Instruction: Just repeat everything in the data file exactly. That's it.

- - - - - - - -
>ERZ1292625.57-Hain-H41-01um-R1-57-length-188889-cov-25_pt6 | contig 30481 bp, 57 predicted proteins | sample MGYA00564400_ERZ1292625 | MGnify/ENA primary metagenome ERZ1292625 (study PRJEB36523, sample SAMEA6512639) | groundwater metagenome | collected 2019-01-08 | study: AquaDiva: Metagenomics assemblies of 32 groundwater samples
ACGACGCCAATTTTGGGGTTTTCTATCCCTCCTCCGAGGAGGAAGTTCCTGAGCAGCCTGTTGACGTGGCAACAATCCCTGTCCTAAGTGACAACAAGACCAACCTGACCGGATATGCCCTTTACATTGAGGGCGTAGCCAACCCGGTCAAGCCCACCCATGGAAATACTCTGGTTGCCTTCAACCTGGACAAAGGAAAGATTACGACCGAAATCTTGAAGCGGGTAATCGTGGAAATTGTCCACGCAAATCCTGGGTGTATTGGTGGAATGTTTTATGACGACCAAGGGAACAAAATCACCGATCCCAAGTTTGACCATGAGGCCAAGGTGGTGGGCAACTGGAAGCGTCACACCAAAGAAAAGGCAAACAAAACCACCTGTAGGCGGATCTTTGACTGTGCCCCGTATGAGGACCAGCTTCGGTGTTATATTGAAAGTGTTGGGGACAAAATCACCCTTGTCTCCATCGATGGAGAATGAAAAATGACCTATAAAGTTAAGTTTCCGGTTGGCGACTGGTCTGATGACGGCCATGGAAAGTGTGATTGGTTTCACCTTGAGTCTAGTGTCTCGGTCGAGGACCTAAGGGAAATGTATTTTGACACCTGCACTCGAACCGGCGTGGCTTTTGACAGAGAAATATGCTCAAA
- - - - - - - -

>ERZ1292625.57-Hain-H41-01um-R1-57-length-188889-cov-25_pt6 | contig 30481 bp, 57 predicted proteins | sample MGYA00564400_ERZ1292625 | MGnify/ENA primary metagenome ERZ1292625 (study PRJEB36523, sample SAMEA6512639) | groundwater metagenome | collected 2019-01-08 | study: AquaDiva: Metagenomics assemblies of 32 groundwater samples
ACGACGCCAATTTTGGGGTTTTCTATCCCTCCTCCGAGGAGGAAGTTCCTGAGCAGCCTGTTGACGTGGCAACAATCCCTGTCCTAAGTGACAACAAGACCAACCTGACCGGATATGCCCTTTACATTGAGGGCGTAGCCAACCCGGTCAAGCCCACCCATGGAAATACTCTGGTTGCCTTCAACCTGGACAAAGGAAAGATTACGACCGAAATCTTGAAGCGGGTAATCGTGGAAATTGTCCACGCAAATCCTGGGTGTATTGGTGGAATGTTTTATGACGACCAAGGGAACAAAATCACCGATCCCAAGTTTGACCATGAGGCCAAGGTGGTGGGCAACTGGAAGCGTCACACCAAAGAAAAGGCAAACAAAACCACCTGTAGGCGGATCTTTGACTGTGCCCCGTATGAGGACCAGCTTCGGTGTTATATTGAAAGTGTTGGGGACAAAATCACCCTTGTCTCCATCGATGGAGAATGAAAAATGACCTATAAAGTTAAGTTTCCGGTTGGCGACTGGTCTGATGACGGCCATGGAAAGTGTGATTGGTTTCACCTTGAGTCTAGTGTCTCGGTCGAGGACCTAAGGGAAATGTATTTTGACACCTGCACTCGAACCGGCGTGGCTTTTGACAGAGAAATATGCTCAAA